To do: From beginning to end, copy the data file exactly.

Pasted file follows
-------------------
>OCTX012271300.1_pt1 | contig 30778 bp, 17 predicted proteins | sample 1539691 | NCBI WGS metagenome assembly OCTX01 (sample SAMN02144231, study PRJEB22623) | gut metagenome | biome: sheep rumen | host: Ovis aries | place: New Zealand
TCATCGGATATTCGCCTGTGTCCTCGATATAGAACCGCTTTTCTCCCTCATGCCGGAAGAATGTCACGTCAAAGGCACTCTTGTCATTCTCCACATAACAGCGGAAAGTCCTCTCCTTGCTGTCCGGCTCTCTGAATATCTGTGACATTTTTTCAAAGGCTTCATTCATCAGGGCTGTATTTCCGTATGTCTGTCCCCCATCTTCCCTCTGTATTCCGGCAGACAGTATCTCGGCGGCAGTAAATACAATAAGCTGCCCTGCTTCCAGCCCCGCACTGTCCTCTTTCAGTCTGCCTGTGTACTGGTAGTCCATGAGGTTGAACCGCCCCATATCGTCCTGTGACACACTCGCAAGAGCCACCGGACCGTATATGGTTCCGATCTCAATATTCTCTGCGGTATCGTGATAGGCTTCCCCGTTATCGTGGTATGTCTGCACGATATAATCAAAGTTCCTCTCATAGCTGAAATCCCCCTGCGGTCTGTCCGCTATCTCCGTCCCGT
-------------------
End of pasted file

>OCTX012271300.1_pt1 | contig 30778 bp, 17 predicted proteins | sample 1539691 | NCBI WGS metagenome assembly OCTX01 (sample SAMN02144231, study PRJEB22623) | gut metagenome | biome: sheep rumen | host: Ovis aries | place: New Zealand
TCATCGGATATTCGCCTGTGTCCTCGATATAGAACCGCTTTTCTCCCTCATGCCGGAAGAATGTCACGTCAAAGGCACTCTTGTCATTCTCCACATAACAGCGGAAAGTCCTCTCCTTGCTGTCCGGCTCTCTGAATATCTGTGACATTTTTTCAAAGGCTTCATTCATCAGGGCTGTATTTCCGTATGTCTGTCCCCCATCTTCCCTCTGTATTCCGGCAGACAGTATCTCGGCGGCAGTAAATACAATAAGCTGCCCTGCTTCCAGCCCCGCACTGTCCTCTTTCAGTCTGCCTGTGTACTGGTAGTCCATGAGGTTGAACCGCCCCATATCGTCCTGTGACACACTCGCAAGAGCCACCGGACCGTATATGGTTCCGATCTCAATATTCTCTGCGGTATCGTGATAGGCTTCCCCGTTATCGTGGTATGTCTGCACGATATAATCAAAGTTCCTCTCATAGCTGAAATCCCCCTGCGGTCTGTCCGCTATCTCCGTCCCGT